Our first and foremost ethical commitment in this research is to the veterans whose stories we are telling and with whom we are telling them. Beyond this, the ethics of co-production present many challenges to deal with along the way. There is a politics of trust, authenticity and reciprocity that shapes the co-production process, but is never straightforward (Harman 2019). Developing these relationships takes time, and often requires more time than research funders will pay for, universities will commit to, and partner organisations themselves can eek out of busy schedules. It also involves considerable elements of risk. For example, transition can involve coming to terms with a cultural legacy that includes hyper/toxic masculinity. There are risks associated with this for charities and for researchers, most notably in creating safe and inclusive spaces capable of incorporating diverse veteran as well as civilian participants. Furthermore, the emphasis on negotiating consent – always an ongoing process – is heightened in film because the veterans are so easily identifiable when telling their stories. If veterans change their mind about appearing on screen, they need to be taken out of the edit, which becomes increasingly difficult the further into the editing process we get.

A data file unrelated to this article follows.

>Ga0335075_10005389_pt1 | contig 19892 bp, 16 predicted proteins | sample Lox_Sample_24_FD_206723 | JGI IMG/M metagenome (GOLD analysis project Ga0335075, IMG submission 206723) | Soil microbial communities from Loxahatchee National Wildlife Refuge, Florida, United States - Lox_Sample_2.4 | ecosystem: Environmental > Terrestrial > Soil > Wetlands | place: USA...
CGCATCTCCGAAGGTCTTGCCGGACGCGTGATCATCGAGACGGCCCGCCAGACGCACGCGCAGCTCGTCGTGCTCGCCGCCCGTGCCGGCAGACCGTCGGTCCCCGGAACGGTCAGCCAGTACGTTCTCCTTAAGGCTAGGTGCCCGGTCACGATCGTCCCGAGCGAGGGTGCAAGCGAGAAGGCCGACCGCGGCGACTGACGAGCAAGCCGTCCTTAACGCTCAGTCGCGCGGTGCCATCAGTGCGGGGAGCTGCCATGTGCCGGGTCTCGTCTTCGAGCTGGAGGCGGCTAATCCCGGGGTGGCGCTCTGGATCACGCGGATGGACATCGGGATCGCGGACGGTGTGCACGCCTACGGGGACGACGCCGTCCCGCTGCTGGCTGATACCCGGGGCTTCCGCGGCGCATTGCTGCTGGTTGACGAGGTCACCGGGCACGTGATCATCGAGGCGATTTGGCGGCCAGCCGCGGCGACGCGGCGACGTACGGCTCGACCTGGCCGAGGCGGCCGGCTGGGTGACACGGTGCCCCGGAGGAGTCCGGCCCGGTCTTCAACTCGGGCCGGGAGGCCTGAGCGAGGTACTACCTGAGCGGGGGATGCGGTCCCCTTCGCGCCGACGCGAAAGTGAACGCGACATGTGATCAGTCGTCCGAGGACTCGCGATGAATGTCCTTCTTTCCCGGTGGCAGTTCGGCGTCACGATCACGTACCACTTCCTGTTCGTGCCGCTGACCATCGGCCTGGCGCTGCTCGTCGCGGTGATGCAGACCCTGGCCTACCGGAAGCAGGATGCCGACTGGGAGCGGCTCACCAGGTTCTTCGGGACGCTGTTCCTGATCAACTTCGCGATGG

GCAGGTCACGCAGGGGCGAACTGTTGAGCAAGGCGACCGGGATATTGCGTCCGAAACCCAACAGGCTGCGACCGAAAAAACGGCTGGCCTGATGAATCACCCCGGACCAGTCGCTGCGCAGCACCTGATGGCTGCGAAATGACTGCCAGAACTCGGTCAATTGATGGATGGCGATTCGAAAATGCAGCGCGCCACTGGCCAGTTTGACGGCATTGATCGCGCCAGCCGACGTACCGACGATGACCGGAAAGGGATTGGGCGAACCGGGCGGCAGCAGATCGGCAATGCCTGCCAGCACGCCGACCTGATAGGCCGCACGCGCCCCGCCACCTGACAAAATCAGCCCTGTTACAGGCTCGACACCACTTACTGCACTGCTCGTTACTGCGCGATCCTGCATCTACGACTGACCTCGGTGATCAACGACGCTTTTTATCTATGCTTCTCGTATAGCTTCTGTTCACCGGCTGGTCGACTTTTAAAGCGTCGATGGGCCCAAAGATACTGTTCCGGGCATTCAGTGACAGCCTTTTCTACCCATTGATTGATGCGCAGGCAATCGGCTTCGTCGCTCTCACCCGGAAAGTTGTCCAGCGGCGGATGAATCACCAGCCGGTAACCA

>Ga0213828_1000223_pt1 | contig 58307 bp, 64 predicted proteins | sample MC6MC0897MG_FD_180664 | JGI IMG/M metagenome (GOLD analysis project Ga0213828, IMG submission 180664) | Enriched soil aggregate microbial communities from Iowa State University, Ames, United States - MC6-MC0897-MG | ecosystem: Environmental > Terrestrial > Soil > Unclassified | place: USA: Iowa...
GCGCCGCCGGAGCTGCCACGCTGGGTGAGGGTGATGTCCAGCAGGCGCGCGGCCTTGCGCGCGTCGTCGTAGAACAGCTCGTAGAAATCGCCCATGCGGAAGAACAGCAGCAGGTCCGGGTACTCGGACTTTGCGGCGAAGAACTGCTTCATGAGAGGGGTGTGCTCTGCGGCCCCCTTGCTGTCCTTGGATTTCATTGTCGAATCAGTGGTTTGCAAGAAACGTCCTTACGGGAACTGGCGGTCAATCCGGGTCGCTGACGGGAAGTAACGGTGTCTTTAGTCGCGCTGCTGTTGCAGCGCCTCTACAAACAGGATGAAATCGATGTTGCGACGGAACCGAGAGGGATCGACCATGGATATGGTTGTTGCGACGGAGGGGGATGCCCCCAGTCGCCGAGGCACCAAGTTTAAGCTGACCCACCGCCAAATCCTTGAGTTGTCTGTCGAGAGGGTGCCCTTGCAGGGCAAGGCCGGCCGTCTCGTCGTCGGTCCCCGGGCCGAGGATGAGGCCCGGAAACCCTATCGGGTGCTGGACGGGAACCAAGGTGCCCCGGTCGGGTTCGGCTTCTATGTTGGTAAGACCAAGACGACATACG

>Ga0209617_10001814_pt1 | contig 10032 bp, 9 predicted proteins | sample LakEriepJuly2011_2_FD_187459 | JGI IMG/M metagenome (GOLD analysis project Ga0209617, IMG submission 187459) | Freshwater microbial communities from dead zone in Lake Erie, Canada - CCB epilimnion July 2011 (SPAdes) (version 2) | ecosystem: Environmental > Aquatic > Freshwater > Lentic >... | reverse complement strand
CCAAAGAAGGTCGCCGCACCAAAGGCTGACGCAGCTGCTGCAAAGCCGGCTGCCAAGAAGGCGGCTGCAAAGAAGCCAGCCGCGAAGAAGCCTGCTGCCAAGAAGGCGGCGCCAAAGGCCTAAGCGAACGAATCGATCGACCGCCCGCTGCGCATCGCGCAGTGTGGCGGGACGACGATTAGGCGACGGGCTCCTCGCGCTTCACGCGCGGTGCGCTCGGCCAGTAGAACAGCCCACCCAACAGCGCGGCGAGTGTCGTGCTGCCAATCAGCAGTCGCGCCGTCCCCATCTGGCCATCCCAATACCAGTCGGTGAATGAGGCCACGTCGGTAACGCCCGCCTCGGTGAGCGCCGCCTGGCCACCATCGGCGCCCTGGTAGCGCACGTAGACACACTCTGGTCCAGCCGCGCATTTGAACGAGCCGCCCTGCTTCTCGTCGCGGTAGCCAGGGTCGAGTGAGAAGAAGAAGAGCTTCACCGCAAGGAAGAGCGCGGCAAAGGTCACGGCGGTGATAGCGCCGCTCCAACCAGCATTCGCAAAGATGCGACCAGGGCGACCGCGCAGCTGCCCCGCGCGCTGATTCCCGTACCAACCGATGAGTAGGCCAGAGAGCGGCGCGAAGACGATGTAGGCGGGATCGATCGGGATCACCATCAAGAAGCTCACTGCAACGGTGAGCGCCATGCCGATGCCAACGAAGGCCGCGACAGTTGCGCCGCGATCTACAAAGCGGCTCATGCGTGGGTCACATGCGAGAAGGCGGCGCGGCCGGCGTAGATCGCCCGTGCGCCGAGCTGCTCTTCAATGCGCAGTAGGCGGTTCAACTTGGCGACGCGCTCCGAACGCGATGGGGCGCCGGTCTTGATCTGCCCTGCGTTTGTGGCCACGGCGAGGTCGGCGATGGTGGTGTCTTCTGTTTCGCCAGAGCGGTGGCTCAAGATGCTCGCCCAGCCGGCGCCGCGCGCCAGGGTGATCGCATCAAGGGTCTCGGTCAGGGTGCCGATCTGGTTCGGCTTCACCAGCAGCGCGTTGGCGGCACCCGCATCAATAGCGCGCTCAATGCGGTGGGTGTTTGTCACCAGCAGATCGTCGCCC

Eighteen months into the project, our focus now is on collecting the final interviews, editing the three films, completing our observations of organisation practice, and writing up the case studies and reports which accompany the film outputs. Stories in Transition is committed to making an impact and we hope it will be transformative for how ‘transition’ is understood in military and civilian communities alike, and in the policy sphere which exists to govern veterans’ transition. That said, we recognise the potential for impact to flourish ‘from the ground up’, in that small charities established by and for veterans – and using a diverse range of approaches and activities to bring people in – will benefit from the stories and resources we collectively produce. Stories in Transition reveals the values and relationships that veterans hold dear and recognises the power of narrative to put these things at the centre of discussions around veterans’ post-military lives. In particular, the project reinforces the deeply political responsibility to engage with veterans in more informed and ethical ways, without dismissing them as militarised subjects, celebrating them as heroes, or conveniently ignoring their service and its consequences.
You can follow the project, including updates on film releases and other output, via the project’s Twitter account @Veterans_SiT and through the recently launched website www.storiesintransition.com.
Article by principal investigator of the Stories in Transition project, Dr Nick Caddick. Nick is Associate Professor of Political Sociology at the Veterans and Families Institute, Anglia Ruskin University, and a trustee of BISA.